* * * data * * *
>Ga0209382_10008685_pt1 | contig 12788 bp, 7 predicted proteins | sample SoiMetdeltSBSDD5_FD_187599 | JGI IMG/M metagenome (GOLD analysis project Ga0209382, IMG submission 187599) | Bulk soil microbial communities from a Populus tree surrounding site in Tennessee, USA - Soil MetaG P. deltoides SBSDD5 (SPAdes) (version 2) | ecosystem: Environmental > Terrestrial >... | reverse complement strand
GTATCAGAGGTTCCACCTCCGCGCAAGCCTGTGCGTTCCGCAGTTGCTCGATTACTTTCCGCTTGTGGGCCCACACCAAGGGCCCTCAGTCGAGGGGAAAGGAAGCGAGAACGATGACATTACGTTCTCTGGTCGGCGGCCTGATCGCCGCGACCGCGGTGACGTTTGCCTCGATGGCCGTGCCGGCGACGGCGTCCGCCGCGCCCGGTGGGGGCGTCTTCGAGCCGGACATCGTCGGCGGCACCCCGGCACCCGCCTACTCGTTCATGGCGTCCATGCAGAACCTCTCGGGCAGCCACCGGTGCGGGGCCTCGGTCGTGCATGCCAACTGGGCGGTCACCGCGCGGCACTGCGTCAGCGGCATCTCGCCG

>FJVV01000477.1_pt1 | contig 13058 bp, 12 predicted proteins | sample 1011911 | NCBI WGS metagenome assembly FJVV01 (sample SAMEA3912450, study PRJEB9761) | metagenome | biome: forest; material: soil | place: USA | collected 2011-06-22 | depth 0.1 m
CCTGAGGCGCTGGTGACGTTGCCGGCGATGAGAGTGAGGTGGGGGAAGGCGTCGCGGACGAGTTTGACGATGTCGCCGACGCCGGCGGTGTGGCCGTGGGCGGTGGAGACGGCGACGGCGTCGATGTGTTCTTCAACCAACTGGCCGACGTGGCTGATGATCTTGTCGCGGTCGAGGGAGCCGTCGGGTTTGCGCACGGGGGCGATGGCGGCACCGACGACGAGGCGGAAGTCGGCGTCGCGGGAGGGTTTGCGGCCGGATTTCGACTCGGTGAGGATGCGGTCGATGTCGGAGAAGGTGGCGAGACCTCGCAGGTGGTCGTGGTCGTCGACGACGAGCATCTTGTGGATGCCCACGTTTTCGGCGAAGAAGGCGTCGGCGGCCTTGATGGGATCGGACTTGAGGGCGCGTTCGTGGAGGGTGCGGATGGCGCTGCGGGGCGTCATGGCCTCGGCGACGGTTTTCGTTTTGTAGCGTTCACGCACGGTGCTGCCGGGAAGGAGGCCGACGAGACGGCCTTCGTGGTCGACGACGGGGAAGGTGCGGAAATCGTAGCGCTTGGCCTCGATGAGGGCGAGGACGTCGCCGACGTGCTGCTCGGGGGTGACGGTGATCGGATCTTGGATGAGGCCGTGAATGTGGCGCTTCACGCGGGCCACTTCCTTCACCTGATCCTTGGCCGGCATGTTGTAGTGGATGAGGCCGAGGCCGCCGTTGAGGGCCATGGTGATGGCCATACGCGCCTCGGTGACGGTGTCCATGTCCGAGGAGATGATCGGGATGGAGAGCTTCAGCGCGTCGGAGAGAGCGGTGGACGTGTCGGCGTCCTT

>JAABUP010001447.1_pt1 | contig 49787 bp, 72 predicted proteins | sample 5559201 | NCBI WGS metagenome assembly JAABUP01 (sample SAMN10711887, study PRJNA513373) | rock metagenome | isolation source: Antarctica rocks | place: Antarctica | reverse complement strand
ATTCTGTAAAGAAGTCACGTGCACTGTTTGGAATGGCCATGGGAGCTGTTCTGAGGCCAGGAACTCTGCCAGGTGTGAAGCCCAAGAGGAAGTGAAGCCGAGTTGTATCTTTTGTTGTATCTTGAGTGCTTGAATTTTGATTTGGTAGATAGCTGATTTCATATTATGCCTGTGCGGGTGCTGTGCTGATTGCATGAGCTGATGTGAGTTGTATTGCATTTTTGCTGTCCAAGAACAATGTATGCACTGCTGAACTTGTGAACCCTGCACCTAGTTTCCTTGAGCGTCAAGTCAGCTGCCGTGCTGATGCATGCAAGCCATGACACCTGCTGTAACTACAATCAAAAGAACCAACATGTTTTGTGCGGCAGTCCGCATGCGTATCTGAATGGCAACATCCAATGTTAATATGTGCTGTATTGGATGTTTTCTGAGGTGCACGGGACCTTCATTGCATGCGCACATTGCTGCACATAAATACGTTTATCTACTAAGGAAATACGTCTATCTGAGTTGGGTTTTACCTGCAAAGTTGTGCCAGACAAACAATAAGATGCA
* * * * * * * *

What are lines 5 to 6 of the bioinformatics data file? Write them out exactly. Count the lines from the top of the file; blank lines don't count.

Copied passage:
>JAABUP010001447.1_pt1 | contig 49787 bp, 72 predicted proteins | sample 5559201 | NCBI WGS metagenome assembly JAABUP01 (sample SAMN10711887, study PRJNA513373) | rock metagenome | isolation source: Antarctica rocks | place: Antarctica | reverse complement strand
ATTCTGTAAAGAAGTCACGTGCACTGTTTGGAATGGCCATGGGAGCTGTTCTGAGGCCAGGAACTCTGCCAGGTGTGAAGCCCAAGAGGAAGTGAAGCCGAGTTGTATCTTTTGTTGTATCTTGAGTGCTTGAATTTTGATTTGGTAGATAGCTGATTTCATATTATGCCTGTGCGGGTGCTGTGCTGATTGCATGAGCTGATGTGAGTTGTATTGCATTTTTGCTGTCCAAGAACAATGTATGCACTGCTGAACTTGTGAACCCTGCACCTAGTTTCCTTGAGCGTCAAGTCAGCTGCCGTGCTGATGCATGCAAGCCATGACACCTGCTGTAACTACAATCAAAAGAACCAACATGTTTTGTGCGGCAGTCCGCATGCGTATCTGAATGGCAACATCCAATGTTAATATGTGCTGTATTGGATGTTTTCTGAGGTGCACGGGACCTTCATTGCATGCGCACATTGCTGCACATAAATACGTTTATCTACTAAGGAAATACGTCTATCTGAGTTGGGTTTTACCTGCAAAGTTGTGCCAGACAAACAATAAGATGCA